Can User-Paced, Menu-free Spoken Language Interfaces Improve Dual Task Handling While Driving?

  • Alexander Eriksson
  • Anders Lindström
  • Albert Seward
  • Alexander Seward
  • Katja Kircher
Part of the Lecture Notes in Computer Science book series (LNCS, volume 8511)


The use of speech-based interaction over traditional means of interaction in secondary tasks may increase safety in demanding environments with high requirements on operator attention. Speech interfaces have suffered from issues similar to those of visual displays, as they often rely on a complex menu structure that corresponds to that of visual systems. Recent advances in speech technology allow the use of natural language, eliminating the need for menu structures and offering a tighter coupling between the intention to act and the completion of the action. Modern speech technology may not only make already existing types of interaction safer, but also opens up for new applications, which may enhance safety. One such application is a speech-based hazard reporting system. A small fixed-base simulator study showed that drivers adapt the timing of the hazard reports to the situation at hand, such that an increase in reported workload was avoided.


speech-based interface natural language compensatory behaviour hazard reporting human factors VUI strategic driving behaviour simulated driving IVIS 


Unable to display preview. Download preview PDF.

Unable to display preview. Download preview PDF.


  1. 1.
    Maciej, J., Vollrath, M.: Comparison of manual vs. speech-based interaction with in-vehicle information systems. Accident Analysis and Prevention 41, 924–930 (2009)CrossRefGoogle Scholar
  2. 2.
    Wickens, C.D.: Situation awareness and workload in aviation. Current Directions in Psychological Science 11, 128–133 (2002)CrossRefGoogle Scholar
  3. 3.
    Salvucci, D.D., Taatgen, N.A.: Threaded cognition: an integrated theory of concurrent multitasking. Psychological Review 115, 101–130 (2008)CrossRefGoogle Scholar
  4. 4.
    Wu, X., Li, Z.: Secondary task method for workload measurement in alarm monitoring and identification tasks. In: Rau, P.L.P. (ed.) HCII 2013 and CCD 2013, Part I. LNCS, vol. 8023, pp. 346–354. Springer, Heidelberg (2013)CrossRefGoogle Scholar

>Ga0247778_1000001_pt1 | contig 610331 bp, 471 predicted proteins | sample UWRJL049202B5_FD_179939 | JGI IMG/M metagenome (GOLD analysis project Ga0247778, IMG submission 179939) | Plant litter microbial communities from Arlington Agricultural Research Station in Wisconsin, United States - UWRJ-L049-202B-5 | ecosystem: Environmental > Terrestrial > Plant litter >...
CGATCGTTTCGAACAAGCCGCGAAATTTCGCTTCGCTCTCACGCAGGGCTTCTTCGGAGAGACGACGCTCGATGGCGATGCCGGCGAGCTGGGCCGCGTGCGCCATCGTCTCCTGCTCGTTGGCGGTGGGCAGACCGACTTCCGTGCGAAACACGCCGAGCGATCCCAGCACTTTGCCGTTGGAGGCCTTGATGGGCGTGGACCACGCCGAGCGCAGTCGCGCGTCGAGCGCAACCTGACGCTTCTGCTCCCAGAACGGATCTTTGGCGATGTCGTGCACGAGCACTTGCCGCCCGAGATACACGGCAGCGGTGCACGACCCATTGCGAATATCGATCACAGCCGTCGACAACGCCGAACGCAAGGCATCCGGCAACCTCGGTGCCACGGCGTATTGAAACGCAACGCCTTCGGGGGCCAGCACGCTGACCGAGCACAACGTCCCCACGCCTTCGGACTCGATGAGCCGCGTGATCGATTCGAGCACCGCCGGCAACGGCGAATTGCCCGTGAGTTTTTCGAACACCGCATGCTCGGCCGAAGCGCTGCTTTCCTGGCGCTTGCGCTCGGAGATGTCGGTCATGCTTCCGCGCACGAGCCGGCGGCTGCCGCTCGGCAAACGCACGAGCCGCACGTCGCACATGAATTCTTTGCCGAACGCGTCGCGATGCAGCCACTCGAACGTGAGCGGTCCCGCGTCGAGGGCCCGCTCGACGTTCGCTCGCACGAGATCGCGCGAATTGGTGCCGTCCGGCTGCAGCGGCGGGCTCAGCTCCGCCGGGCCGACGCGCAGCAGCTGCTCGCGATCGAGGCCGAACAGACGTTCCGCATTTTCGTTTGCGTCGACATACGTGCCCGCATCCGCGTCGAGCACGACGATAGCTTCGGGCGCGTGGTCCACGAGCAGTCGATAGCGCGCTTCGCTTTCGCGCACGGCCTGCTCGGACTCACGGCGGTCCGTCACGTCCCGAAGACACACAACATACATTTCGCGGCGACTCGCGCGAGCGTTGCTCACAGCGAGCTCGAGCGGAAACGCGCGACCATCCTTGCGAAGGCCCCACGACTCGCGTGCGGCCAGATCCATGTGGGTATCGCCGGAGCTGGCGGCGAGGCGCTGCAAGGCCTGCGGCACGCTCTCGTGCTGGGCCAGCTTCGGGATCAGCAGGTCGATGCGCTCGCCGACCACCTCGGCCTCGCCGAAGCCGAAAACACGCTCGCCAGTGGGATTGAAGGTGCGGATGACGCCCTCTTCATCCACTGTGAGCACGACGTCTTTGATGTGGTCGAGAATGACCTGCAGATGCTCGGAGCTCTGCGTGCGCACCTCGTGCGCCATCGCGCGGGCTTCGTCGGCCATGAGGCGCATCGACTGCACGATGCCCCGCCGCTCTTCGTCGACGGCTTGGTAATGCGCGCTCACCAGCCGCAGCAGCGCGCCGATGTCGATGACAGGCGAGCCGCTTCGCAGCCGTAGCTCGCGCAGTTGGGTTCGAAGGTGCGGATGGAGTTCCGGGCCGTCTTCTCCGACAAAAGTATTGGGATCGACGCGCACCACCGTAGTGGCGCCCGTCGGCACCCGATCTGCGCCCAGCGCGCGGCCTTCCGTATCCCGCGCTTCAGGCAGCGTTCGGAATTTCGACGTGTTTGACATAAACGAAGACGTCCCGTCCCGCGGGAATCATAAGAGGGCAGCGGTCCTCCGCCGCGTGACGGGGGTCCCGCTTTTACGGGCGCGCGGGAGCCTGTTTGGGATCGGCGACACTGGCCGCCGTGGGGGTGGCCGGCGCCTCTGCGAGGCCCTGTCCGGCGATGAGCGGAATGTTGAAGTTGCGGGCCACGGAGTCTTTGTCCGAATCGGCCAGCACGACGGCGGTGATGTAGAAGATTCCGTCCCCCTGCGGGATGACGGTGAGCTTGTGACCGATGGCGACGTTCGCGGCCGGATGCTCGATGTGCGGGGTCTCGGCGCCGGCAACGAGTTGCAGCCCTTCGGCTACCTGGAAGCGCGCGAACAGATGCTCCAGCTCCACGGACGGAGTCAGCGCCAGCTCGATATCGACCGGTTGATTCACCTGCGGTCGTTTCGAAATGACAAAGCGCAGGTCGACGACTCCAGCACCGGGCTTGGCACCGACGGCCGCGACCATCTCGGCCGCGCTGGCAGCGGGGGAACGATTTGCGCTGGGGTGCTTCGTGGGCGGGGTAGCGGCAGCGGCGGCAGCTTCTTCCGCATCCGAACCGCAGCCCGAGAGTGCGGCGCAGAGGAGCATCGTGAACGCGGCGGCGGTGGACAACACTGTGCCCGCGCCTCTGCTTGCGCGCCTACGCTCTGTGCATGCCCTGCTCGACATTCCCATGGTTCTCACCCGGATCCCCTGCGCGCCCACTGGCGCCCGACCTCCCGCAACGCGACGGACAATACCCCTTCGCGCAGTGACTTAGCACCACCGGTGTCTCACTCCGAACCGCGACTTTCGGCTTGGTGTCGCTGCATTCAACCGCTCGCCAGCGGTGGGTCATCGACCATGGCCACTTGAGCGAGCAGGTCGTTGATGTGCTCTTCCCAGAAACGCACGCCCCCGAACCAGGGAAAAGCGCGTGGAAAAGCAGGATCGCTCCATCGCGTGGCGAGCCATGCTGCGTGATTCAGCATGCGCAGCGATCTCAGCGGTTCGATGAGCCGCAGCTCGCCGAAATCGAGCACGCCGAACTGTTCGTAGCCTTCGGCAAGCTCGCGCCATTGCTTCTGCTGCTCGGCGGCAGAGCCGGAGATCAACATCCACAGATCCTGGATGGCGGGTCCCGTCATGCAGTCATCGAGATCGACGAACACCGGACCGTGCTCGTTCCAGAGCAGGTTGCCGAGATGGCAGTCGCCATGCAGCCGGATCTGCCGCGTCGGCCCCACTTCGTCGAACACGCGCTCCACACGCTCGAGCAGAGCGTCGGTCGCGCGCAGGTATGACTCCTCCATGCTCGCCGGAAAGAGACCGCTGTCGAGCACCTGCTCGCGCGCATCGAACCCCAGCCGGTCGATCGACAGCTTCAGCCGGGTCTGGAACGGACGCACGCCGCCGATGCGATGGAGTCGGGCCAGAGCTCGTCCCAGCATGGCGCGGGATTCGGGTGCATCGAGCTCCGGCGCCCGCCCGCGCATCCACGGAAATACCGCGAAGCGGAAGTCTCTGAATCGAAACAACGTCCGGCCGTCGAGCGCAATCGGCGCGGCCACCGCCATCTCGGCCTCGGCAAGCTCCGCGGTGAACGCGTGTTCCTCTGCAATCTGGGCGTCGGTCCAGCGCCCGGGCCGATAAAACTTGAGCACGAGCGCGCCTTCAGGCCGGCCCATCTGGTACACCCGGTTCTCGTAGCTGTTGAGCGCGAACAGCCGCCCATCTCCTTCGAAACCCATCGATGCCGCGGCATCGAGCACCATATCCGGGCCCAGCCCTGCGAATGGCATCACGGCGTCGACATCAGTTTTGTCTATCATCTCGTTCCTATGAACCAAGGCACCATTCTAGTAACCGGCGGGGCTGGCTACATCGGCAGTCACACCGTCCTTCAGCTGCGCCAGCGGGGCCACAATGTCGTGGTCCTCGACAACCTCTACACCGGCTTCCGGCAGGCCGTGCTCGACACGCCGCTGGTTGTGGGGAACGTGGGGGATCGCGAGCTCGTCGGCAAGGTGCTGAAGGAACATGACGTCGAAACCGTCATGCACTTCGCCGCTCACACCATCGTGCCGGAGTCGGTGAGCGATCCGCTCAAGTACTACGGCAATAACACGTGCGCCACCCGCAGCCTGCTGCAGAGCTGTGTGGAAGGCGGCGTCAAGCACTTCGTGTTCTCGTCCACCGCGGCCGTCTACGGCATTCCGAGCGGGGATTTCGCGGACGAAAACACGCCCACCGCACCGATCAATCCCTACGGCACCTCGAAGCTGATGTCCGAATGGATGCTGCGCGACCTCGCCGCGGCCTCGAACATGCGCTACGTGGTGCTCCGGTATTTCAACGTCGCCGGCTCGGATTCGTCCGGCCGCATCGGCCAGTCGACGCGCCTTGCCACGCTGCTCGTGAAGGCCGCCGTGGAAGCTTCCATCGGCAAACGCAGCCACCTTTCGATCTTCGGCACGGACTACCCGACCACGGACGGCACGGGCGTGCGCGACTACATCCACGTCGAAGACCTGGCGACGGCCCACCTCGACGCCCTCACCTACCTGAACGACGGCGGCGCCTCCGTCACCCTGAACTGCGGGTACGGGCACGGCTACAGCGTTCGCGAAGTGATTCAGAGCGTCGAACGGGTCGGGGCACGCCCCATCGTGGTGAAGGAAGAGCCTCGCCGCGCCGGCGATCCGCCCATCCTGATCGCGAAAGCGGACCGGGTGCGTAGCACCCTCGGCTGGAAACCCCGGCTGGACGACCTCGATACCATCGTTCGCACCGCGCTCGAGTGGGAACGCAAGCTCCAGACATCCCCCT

5. 5.
    Grant, R.C., Carswell, C.M., Lio, C.H., Seales, W.B.: Measuring surgeons’ mental workload with a time-based secondary task. Ergonomics in Design: The Quarterly of Human Factors Applications 21, 7–11 (2013)CrossRefGoogle Scholar
  6. 6.
    Alm, H., Nilsson, L.: The effects of a mobile telephone task on driver behavior in a car following situation. Accident Analysis and Prevention 27, 707–715 (1995)CrossRefGoogle Scholar
  7. 7.
    Beede, K.E., Kass, S.J.: Engrossed in conversation: The impact of cell phones on simulated driving performance. Accident Analysis and Prevention 38, 415–421 (2006)CrossRefGoogle Scholar
  8. 8.
    Horrey, W.J., Wickens, C.D.: Examining the impact of cell phone conversations on driving using meta-analytic techniques. Human Factors 48, 196–205 (2006)CrossRefGoogle Scholar
  9. 9.
    Caird, J.K., Willness, C.R., Steel, P., Scialfa, C.: A meta-analysis of the effects of cell phones on driver performance. Accident Analysis and Prevention 40, 1282–1293 (2008)CrossRefGoogle Scholar
  10. 10.
    Sivak, M.: The information that drivers use: Is it indeed 90% visual? Perception 25, 1081–1089 (1996)CrossRefGoogle Scholar
  11. 11.
    Fitch, G.M., Hanowski, R.J.: The risk of a safety-critical event associated with mobile device use as a function of driving task demands. In: Second Conference on Driver Distraction and Inattention, Gothenburg, Sweden (2011)Google Scholar
  12. 12.
    Klauer, S.G., Guo, F., Simons-Morton, B.G., Ouimet, M.C., Lee, S.E., Dingus, T.A.: Distracted driving and risk of road crashes among novice and experienced Drivers. New England Journal of Medicine 370, 54–59 (2014)CrossRefGoogle Scholar
  13. 13.
    Cooper, J.M., Vladisavljevic, I., Medeiros-Ward, N., Martin, P.T., Strayer, D.L.: An investigation of driver distraction near the tipping point of traffic flow stability. Human Factors 51, 261–268 (2009)CrossRefGoogle Scholar